The Post-OOP Paradigm
The Tar Pit
The architects of the earliest computer systems gave little thought to software. (The very word was still a decade in the future.) Building the machine itself was the serious intellectual challenge; converting mathematical formulas into program statements looked like a routine clerical task. The awful truth came out soon enough. Maurice V. Wilkes, who wrote what may have been the first working computer program, had his personal epiphany in 1949, when "the realization came over me with full force that a good part of the remainder of my life was going to be spent in finding errors in my own programs." Half a century later, we're still debugging.
The very first programs were written in pure binary notation: Both data and instructions had to be encoded in long, featureless strings of 1s and 0s. Moreover, it was up to the programmer to keep track of where everything was stored in the machine's memory. Before you could call a subroutine, you had to calculate its address.
The technology that lifted these burdens from the programmer was assembly language, in which raw binary codes were replaced by symbols such as load, store, add, sub. The symbols were translated into binary by a program called an assembler, which also calculated addresses. This was the first of many instances in which the computer was recruited to help with its own programming.
Assembly language was a crucial early advance, but still the programmer had to keep in mind all the minutiae in the instruction set of a specific computer. Evaluating a short mathematical expression such as x2+y2 might require dozens of assembly-language instructions. Higher-level languages freed the programmer to think in terms of variables and equations rather than registers and addresses. In Fortran, for example, x2+y2 would be written simply as X**2+Y**2. Expressions of this kind are translated into binary form by a program called a compiler.
With Fortran and the languages that followed, programmers finally had the tools they needed to get into really serious trouble. By the 1960s large software projects were notorious for being late, overbudget and buggy; soon came the appalling news that the cost of software was overtaking that of hardware. Frederick P. Brooks, Jr., who managed the OS/360 software program at IBM, called large-system programming a "tar pit" and remarked, "Everyone seems to have been surprised by the stickiness of the problem."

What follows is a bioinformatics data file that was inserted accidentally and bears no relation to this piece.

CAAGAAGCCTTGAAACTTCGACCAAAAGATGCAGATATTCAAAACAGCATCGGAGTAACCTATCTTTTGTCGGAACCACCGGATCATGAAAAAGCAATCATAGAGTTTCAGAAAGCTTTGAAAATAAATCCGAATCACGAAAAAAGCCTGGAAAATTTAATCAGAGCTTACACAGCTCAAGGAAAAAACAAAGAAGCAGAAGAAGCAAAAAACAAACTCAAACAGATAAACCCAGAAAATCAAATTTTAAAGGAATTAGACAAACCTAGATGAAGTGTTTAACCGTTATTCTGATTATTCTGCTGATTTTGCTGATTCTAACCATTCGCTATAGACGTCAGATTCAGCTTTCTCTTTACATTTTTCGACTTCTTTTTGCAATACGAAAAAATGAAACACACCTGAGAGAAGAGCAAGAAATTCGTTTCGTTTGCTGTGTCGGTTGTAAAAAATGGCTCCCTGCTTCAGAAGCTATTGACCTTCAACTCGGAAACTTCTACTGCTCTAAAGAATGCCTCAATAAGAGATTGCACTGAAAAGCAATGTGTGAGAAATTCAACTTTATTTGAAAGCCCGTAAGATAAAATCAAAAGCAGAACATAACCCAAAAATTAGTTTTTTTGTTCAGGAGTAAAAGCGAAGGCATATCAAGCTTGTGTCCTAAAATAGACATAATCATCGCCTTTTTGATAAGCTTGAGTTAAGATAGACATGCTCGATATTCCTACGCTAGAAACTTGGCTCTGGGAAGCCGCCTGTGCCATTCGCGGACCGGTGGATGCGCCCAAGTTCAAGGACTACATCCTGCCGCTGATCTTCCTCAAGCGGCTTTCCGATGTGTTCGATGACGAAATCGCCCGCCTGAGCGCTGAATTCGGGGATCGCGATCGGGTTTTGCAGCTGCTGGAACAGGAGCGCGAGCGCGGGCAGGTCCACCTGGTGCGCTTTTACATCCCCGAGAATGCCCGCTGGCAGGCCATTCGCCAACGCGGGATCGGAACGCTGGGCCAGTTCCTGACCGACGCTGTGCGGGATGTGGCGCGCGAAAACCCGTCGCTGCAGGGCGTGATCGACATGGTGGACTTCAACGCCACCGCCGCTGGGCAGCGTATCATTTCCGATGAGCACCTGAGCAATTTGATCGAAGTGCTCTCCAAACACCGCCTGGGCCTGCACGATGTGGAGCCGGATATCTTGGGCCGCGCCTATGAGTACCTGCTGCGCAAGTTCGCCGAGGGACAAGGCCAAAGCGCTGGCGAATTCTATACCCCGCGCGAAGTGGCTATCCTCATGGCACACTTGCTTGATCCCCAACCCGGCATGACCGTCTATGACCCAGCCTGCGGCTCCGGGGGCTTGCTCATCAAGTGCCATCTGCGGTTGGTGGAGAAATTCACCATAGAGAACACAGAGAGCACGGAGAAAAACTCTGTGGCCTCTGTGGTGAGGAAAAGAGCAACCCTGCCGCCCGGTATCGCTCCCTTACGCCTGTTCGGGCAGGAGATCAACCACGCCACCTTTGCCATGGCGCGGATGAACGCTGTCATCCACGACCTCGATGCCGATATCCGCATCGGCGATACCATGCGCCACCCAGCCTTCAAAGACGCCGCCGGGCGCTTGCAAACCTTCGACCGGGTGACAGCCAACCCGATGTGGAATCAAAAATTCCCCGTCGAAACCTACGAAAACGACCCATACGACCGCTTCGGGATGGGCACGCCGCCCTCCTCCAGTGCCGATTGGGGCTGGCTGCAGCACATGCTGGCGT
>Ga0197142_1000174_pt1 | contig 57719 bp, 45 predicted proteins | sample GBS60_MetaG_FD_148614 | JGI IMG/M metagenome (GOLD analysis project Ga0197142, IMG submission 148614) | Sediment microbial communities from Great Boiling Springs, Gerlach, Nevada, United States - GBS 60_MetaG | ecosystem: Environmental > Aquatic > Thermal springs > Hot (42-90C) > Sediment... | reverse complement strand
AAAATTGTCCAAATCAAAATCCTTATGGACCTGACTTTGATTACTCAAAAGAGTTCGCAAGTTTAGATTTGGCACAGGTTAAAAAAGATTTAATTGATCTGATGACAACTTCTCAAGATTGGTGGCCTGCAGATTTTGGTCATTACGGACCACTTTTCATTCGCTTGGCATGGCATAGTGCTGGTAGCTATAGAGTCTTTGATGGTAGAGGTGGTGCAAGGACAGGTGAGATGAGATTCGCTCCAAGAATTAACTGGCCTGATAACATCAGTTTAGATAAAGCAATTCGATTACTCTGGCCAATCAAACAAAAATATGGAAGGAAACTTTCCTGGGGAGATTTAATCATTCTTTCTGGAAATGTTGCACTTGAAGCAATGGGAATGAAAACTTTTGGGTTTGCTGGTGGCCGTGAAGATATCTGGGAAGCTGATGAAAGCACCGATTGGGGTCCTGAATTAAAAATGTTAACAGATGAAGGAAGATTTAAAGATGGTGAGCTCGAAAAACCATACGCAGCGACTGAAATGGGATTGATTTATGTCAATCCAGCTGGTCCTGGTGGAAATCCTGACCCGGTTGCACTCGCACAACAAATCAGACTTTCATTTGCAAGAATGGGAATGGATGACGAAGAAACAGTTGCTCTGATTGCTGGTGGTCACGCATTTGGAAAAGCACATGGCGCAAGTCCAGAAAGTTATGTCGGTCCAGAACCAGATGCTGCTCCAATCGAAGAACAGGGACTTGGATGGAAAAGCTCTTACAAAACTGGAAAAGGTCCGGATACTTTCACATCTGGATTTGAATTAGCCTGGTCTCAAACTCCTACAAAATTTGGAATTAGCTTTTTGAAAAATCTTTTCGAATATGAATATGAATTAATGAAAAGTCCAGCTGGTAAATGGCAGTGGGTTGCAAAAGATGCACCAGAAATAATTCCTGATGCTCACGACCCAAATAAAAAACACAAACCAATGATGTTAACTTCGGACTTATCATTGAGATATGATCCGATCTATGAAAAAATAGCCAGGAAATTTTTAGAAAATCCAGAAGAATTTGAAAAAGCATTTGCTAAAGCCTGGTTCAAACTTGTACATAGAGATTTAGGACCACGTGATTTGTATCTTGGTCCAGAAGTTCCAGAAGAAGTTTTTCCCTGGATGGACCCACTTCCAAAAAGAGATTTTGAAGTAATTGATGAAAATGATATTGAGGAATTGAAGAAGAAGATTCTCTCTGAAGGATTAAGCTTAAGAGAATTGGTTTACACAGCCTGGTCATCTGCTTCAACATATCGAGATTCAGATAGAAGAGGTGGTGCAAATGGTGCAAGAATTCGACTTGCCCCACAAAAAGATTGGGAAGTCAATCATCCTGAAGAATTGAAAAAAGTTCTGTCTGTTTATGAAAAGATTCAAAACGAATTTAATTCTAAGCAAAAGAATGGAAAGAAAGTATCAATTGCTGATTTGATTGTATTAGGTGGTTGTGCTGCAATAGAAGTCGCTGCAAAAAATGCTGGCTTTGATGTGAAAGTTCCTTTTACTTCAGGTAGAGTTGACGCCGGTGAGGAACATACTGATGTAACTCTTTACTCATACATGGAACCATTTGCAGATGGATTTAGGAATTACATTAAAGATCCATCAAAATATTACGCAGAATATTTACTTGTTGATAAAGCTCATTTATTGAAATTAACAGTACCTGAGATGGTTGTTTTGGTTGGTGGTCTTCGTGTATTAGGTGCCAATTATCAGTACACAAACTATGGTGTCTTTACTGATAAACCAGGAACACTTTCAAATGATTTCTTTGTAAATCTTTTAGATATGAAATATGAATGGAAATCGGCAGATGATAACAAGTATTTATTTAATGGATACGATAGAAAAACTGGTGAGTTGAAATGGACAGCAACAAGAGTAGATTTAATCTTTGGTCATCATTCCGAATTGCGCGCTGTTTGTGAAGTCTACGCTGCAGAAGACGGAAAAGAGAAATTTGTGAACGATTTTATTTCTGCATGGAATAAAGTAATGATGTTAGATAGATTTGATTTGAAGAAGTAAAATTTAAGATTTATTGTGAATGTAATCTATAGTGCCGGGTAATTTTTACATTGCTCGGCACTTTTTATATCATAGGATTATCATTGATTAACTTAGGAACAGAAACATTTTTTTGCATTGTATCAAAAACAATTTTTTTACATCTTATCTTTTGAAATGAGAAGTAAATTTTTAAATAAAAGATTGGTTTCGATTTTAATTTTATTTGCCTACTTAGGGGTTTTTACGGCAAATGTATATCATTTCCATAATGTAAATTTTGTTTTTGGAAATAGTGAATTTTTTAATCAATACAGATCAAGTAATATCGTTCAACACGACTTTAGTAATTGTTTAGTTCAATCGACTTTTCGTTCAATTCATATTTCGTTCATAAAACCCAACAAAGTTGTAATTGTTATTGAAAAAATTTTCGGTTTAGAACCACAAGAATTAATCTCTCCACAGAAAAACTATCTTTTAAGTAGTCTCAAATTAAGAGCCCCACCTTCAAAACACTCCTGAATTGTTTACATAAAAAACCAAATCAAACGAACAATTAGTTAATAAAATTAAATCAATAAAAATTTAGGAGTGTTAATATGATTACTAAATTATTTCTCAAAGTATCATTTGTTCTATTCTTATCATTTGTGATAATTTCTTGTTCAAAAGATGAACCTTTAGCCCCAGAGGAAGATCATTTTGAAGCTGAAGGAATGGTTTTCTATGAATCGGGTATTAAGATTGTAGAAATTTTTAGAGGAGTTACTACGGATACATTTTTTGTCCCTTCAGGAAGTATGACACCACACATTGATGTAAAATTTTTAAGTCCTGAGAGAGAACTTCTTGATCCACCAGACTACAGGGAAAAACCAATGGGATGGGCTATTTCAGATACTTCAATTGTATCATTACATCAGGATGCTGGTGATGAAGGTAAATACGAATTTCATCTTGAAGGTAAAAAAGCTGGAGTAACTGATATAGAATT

One response to this crisis was structured programming, a reform movement whose manifesto was Edsger W. Dijkstra's brief letter to the editor titled "Go to statement considered harmful." Structured programs were to be built out of subunits that have a single entrance point and a single exit (eschewing the goto command, which allows jumps into or out of the middle of a routine). Three such constructs were recommended: sequencing (do A, then B, then C), alternation (either do A or do B) and iteration (repeat A until some condition is satisfied). Corrado Böhm and Giuseppe Jacopini proved that these three idioms are sufficient to express essentially all programs.
Structured programming came packaged with a number of related principles and imperatives. Top-down design and stepwise refinement urged the programmer to set forth the broad outlines of a procedure first and only later fill in the details. Modularity called for self-contained units with simple interfaces between them. Encapsulation, or data hiding, required that the internal workings of a module be kept private, so that later changes to the module would not affect other areas of the program. All of these ideas have proved their worth and remain a part of software practice today. But they did not rescue programmers from the tar pit.
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